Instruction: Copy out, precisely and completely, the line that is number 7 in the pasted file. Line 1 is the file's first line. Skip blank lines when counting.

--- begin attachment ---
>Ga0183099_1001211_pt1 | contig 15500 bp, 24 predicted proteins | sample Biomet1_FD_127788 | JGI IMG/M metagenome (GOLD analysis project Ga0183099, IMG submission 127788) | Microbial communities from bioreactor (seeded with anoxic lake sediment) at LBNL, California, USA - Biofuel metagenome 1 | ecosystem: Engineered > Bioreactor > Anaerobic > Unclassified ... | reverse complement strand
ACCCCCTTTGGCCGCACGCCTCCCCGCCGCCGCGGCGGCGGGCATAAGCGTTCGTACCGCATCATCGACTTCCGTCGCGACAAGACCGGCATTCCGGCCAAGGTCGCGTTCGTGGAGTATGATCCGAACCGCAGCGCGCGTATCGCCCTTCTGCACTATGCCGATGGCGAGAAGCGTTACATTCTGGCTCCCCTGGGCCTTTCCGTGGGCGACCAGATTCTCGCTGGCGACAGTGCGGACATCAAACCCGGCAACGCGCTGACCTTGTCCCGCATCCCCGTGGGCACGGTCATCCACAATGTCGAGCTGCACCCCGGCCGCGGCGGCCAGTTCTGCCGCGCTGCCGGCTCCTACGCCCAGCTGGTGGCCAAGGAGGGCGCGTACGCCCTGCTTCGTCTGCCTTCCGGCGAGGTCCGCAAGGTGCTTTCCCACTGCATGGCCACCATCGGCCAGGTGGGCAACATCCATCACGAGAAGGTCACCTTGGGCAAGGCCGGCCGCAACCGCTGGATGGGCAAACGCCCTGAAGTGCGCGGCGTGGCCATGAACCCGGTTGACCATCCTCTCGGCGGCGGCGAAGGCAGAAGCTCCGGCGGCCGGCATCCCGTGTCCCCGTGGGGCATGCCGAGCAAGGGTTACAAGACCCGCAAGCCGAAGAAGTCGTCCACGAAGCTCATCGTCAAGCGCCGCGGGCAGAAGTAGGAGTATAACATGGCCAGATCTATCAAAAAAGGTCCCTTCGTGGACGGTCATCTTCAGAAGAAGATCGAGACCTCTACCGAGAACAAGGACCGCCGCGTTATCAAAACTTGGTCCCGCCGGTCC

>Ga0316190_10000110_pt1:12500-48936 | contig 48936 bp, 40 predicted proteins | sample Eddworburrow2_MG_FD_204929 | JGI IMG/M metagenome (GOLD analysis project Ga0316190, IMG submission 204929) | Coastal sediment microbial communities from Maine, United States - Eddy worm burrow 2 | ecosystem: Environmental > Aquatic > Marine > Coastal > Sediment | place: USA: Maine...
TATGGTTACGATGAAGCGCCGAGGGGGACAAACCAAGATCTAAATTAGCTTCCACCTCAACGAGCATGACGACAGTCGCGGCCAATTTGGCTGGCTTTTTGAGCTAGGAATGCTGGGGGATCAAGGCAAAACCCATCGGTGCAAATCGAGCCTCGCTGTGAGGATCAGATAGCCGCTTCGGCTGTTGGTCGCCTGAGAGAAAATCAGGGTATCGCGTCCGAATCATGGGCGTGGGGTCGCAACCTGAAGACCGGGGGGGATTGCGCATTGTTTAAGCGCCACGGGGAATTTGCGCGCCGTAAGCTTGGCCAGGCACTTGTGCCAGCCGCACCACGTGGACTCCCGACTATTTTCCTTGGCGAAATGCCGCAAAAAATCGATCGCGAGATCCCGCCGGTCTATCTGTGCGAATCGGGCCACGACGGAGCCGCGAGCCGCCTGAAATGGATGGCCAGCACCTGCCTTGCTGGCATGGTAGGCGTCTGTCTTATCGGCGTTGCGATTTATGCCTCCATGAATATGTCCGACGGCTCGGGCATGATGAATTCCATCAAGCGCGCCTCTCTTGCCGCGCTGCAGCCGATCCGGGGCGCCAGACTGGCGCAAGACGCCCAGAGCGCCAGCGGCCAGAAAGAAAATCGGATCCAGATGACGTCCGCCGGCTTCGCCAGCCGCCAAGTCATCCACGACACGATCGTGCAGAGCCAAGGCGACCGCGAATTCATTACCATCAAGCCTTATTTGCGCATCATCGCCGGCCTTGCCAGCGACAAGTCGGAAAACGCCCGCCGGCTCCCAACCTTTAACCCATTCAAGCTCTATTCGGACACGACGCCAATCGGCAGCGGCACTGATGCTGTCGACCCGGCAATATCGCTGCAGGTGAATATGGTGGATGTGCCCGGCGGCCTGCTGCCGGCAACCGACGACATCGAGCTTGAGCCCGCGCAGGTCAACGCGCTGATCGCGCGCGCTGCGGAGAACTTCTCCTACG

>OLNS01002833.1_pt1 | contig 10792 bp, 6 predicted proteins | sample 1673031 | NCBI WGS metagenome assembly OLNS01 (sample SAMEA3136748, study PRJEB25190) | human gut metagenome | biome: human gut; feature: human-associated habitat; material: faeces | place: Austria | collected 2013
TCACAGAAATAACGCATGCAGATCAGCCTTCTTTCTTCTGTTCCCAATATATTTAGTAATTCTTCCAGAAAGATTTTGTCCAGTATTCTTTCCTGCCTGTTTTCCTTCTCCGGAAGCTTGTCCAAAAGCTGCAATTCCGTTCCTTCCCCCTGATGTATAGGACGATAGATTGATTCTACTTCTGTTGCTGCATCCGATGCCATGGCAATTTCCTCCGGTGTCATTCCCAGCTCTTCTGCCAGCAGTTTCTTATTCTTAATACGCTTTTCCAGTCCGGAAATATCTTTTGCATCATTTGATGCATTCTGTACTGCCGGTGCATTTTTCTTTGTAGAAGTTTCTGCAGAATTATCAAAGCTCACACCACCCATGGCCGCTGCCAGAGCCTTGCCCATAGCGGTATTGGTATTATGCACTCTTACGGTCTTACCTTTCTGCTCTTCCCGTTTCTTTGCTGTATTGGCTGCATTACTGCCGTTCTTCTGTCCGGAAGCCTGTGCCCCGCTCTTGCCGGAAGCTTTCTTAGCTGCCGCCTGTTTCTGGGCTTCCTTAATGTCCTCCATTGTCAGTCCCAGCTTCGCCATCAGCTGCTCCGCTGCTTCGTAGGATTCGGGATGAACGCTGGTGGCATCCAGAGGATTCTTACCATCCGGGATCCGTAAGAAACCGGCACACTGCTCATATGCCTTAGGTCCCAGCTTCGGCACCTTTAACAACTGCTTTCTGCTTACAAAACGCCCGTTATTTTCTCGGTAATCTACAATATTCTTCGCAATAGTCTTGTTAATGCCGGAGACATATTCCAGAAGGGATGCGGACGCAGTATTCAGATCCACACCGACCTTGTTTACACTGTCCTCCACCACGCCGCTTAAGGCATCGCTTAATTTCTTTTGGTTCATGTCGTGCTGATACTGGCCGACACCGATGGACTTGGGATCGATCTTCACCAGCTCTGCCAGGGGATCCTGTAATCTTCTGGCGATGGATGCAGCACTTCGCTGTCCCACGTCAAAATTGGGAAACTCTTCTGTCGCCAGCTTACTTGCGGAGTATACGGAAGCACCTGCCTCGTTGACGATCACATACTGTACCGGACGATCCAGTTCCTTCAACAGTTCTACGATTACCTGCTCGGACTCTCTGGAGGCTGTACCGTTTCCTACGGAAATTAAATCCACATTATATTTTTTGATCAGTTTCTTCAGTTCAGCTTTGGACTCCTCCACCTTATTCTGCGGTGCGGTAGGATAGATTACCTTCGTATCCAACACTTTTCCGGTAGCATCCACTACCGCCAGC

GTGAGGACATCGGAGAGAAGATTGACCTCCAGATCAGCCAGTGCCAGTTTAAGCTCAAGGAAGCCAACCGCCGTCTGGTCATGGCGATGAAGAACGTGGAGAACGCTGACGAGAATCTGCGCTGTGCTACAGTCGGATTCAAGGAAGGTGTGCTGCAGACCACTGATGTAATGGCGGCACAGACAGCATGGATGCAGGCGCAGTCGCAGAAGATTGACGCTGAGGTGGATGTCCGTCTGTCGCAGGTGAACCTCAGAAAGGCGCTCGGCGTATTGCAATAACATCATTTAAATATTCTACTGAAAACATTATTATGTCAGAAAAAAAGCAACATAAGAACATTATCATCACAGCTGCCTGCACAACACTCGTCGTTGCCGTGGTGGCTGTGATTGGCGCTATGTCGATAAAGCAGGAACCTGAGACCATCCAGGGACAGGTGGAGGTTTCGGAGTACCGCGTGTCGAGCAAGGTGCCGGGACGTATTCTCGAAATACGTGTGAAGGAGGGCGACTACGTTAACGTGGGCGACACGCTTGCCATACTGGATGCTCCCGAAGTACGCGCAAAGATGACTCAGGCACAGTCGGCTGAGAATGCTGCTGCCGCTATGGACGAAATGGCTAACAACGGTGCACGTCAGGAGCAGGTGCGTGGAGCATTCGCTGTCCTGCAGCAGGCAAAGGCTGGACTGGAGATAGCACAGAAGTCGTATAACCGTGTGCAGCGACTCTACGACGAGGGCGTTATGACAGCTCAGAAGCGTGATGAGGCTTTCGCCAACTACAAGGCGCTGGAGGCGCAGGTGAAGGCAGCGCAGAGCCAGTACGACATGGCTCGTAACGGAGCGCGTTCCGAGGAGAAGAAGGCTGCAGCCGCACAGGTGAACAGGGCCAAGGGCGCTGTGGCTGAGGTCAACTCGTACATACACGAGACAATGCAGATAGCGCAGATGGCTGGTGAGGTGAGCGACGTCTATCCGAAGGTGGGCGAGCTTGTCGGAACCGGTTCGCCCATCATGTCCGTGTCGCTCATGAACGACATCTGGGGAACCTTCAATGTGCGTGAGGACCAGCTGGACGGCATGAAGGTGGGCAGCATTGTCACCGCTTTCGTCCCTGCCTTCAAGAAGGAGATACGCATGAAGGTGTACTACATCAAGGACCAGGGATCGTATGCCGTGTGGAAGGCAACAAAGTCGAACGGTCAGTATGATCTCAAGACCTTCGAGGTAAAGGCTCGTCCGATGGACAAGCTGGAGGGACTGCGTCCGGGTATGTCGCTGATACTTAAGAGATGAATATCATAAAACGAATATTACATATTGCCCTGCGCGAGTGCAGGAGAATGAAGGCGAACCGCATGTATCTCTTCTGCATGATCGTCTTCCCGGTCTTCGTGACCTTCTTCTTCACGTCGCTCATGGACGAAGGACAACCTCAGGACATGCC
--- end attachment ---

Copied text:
GTGAGGACATCGGAGAGAAGATTGACCTCCAGATCAGCCAGTGCCAGTTTAAGCTCAAGGAAGCCAACCGCCGTCTGGTCATGGCGATGAAGAACGTGGAGAACGCTGACGAGAATCTGCGCTGTGCTACAGTCGGATTCAAGGAAGGTGTGCTGCAGACCACTGATGTAATGGCGGCACAGACAGCATGGATGCAGGCGCAGTCGCAGAAGATTGACGCTGAGGTGGATGTCCGTCTGTCGCAGGTGAACCTCAGAAAGGCGCTCGGCGTATTGCAATAACATCATTTAAATATTCTACTGAAAACATTATTATGTCAGAAAAAAAGCAACATAAGAACATTATCATCACAGCTGCCTGCACAACACTCGTCGTTGCCGTGGTGGCTGTGATTGGCGCTATGTCGATAAAGCAGGAACCTGAGACCATCCAGGGACAGGTGGAGGTTTCGGAGTACCGCGTGTCGAGCAAGGTGCCGGGACGTATTCTCGAAATACGTGTGAAGGAGGGCGACTACGTTAACGTGGGCGACACGCTTGCCATACTGGATGCTCCCGAAGTACGCGCAAAGATGACTCAGGCACAGTCGGCTGAGAATGCTGCTGCCGCTATGGACGAAATGGCTAACAACGGTGCACGTCAGGAGCAGGTGCGTGGAGCATTCGCTGTCCTGCAGCAGGCAAAGGCTGGACTGGAGATAGCACAGAAGTCGTATAACCGTGTGCAGCGACTCTACGACGAGGGCGTTATGACAGCTCAGAAGCGTGATGAGGCTTTCGCCAACTACAAGGCGCTGGAGGCGCAGGTGAAGGCAGCGCAGAGCCAGTACGACATGGCTCGTAACGGAGCGCGTTCCGAGGAGAAGAAGGCTGCAGCCGCACAGGTGAACAGGGCCAAGGGCGCTGTGGCTGAGGTCAACTCGTACATACACGAGACAATGCAGATAGCGCAGATGGCTGGTGAGGTGAGCGACGTCTATCCGAAGGTGGGCGAGCTTGTCGGAACCGGTTCGCCCATCATGTCCGTGTCGCTCATGAACGACATCTGGGGAACCTTCAATGTGCGTGAGGACCAGCTGGACGGCATGAAGGTGGGCAGCATTGTCACCGCTTTCGTCCCTGCCTTCAAGAAGGAGATACGCATGAAGGTGTACTACATCAAGGACCAGGGATCGTATGCCGTGTGGAAGGCAACAAAGTCGAACGGTCAGTATGATCTCAAGACCTTCGAGGTAAAGGCTCGTCCGATGGACAAGCTGGAGGGACTGCGTCCGGGTATGTCGCTGATACTTAAGAGATGAATATCATAAAACGAATATTACATATTGCCCTGCGCGAGTGCAGGAGAATGAAGGCGAACCGCATGTATCTCTTCTGCATGATCGTCTTCCCGGTCTTCGTGACCTTCTTCTTCACGTCGCTCATGGACGAAGGACAACCTCAGGACATGCC